The word conjures up a variety of terrible images, and Rabies is not a disease that should be taken lightly.
Rabies is a progressive disease that is found throughout the world, and can affect any mammal, although it usually occurs in carnivores and bats.
In the United States there are several variants, and the strains are described by the animals that host (serve as a reservoir) and vector (transmission path), so if a dog transmits rabies to another dog, it is “Canine Rabies”; if a racoon transmits the disease to a dog, it is “Racoon Rabies”.
throughout the world there are many different variations, but in the United States the most commonly reported cases have been in racoons (in the wild), and in cats (domesticated animals).
The disease is usually transmitted by the bite of a rabid animal, which carries virus laden saliva into the animals tissues;there is a SLIGHT risk of transmission through an open wound or the mucous membranes, but this is very unlikely.
The saliva is infectious when symptoms appear, but it is possible for the virus to be shed a few days before the appearance of symptoms.
The incubation period of the disease varies-in dogs the period from contact to disease is usually 21 to 80 days, but may be longer or short. There has been one documented case in the United States (in a human) in which in took 6 years from exposure to actual disease!
When Rabies travels in an animal, it starts in the peripheral nerves (nerves outside of the brain and spinal cord), travels to the spinal cord and then to the brain. After it reaches the brain, it travels to the salivary glands, which secrete it into the saliva.
Signs of illness vary among different animals and cases, but are frequently a sudden change of behavior, which can be increased nervousness, irritability, excitability, lack of appetite, and paralysis. A normally docile puppy might become aggressive, a wild animal may lose it’s fear of humans. A nocturnal animal may begin wandering during the day.
There are two “forms” of Rabies, based on the presentation of symptoms.
“Furious” form is the image of the ‘mad dog” that most of us picture when the word Rabies is heard-in this presentation, the animal becomes irritable and may become aggressive.
“Paralytic” form presents as a progressive paralysis which begins in the mouth and throat, and progresses to the entire body.
Diagnosis can be difficult to make based on symptoms, and must be done by a qualified lab that is able to examine the fresh brain tissue of the animal, so the animal must be euthanized for testing.
That being said, PREVENTION is the most important means of managing Rabies in pets.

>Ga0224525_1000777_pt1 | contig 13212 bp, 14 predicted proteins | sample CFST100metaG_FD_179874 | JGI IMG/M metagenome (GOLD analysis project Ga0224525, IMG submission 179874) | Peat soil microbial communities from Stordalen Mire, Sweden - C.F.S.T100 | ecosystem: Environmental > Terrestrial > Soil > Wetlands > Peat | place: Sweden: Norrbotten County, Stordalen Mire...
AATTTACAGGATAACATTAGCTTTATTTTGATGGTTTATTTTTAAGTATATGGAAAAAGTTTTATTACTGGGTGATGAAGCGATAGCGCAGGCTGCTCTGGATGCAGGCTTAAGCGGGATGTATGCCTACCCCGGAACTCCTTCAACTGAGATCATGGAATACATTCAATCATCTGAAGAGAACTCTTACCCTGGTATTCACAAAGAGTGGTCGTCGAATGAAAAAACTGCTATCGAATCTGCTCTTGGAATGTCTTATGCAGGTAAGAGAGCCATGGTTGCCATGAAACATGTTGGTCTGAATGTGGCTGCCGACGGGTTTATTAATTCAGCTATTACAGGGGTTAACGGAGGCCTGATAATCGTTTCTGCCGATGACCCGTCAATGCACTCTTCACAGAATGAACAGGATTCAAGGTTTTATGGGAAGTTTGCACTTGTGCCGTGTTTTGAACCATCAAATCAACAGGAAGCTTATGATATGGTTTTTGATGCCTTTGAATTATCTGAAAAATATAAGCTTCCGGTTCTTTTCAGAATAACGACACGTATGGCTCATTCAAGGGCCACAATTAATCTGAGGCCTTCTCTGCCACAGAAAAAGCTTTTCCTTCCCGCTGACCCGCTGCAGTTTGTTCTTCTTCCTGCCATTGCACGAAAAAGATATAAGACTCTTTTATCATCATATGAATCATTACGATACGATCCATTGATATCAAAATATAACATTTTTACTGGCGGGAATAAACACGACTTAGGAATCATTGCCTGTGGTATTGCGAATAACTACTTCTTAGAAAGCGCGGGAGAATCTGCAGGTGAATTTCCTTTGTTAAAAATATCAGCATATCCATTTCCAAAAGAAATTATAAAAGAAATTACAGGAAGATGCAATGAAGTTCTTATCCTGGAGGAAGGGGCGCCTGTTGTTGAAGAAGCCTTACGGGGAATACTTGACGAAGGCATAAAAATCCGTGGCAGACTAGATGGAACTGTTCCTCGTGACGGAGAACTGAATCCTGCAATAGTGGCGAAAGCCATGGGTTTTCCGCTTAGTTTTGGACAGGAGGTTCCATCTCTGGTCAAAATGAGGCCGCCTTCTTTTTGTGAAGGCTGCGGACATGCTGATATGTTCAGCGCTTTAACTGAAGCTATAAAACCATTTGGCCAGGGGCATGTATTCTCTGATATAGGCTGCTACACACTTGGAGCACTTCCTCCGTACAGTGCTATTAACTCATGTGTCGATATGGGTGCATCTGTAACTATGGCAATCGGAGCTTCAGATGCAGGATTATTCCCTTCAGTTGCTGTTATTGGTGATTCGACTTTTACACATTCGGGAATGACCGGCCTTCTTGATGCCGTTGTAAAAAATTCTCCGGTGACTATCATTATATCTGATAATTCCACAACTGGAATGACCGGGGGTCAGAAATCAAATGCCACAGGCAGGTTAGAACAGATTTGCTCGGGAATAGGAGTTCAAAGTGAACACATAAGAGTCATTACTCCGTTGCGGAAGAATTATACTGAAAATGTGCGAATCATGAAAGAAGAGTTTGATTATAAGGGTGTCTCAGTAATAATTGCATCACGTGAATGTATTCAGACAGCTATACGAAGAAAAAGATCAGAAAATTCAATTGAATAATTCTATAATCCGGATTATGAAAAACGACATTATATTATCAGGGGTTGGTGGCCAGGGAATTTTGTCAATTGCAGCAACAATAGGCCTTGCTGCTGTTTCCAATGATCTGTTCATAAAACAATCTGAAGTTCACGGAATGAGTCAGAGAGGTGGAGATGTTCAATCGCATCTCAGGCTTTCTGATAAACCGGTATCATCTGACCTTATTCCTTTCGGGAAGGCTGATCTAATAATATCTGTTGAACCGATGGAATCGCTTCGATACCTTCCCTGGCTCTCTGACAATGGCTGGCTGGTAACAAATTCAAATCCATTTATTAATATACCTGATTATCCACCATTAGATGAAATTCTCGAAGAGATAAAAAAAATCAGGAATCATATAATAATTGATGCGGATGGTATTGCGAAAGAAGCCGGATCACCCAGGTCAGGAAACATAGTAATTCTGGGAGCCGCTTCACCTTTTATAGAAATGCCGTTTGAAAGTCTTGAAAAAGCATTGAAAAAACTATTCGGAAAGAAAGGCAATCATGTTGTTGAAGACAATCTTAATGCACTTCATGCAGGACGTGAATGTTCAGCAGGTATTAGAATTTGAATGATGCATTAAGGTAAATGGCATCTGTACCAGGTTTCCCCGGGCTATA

Current recommendations for an unvaccinated dog, cat, or ferret is that the animal be euthanized if it has been exposed to Rabies. The other option that a vet may make is strict isolation for 6 months (this means your pet is not in contact with animals or humans), then vaccination about 1 month before release, so routine vaccination is an important part of protecting your pet, and anyone in contact with your pet, especially your family.
Besides routine vaccination, there are other ways to reduce the risk of transmission of this terrible disease.
Compliance with leash laws protects your pet by reducing the risk of contact with other dogs that may be carrying the disease, as well as reducing the risk of exposure to wild animals, especially raccoons, bats, skunks, and foxes.
Keep your pets and your family away from wild animals-do not handle or feed them, even if they appear to be friendly. Teach your children never to hand wild animals or unfamiliar domestic animals.
Report any animals you see that are showing symptoms of the disease. Watch for general sickness, problems swallowing, drooling, an animal that is more tame than your would expect, an animal that is repeatedly biting at things, or an animal that is having trouble moving or may be paralyzed. Never touch or pick up dead animals-call your local Animal Control Officer. While the usually transmission route is saliva, it is possible for the disease to still be in the tissues of a recently dead animal….
Spay or neuter your pet to help reduce the number of stray/unwanted animals.
Keep your pet indoors, and be sure a responsible adult supervises your pet whenever he or she is outdoors.
If you have a bat in your house, close all windows and doors expect for exits to the outdoors….the bat will usually find its way out.
RABIES FACTS from the Center for Disease Control
In the United States, approximately 40,000 people receive shots for post exposure prophylaxis due to possible exposure
US Public health costs associated with Rabies exceed $300 million per year
Rabies results in more than 55,000 deaths around the world every year
most deaths from Rabies occur in Africa and Asia-more than 50% of the victims are under 15 years of age
Most human deaths results from bites from an infected dog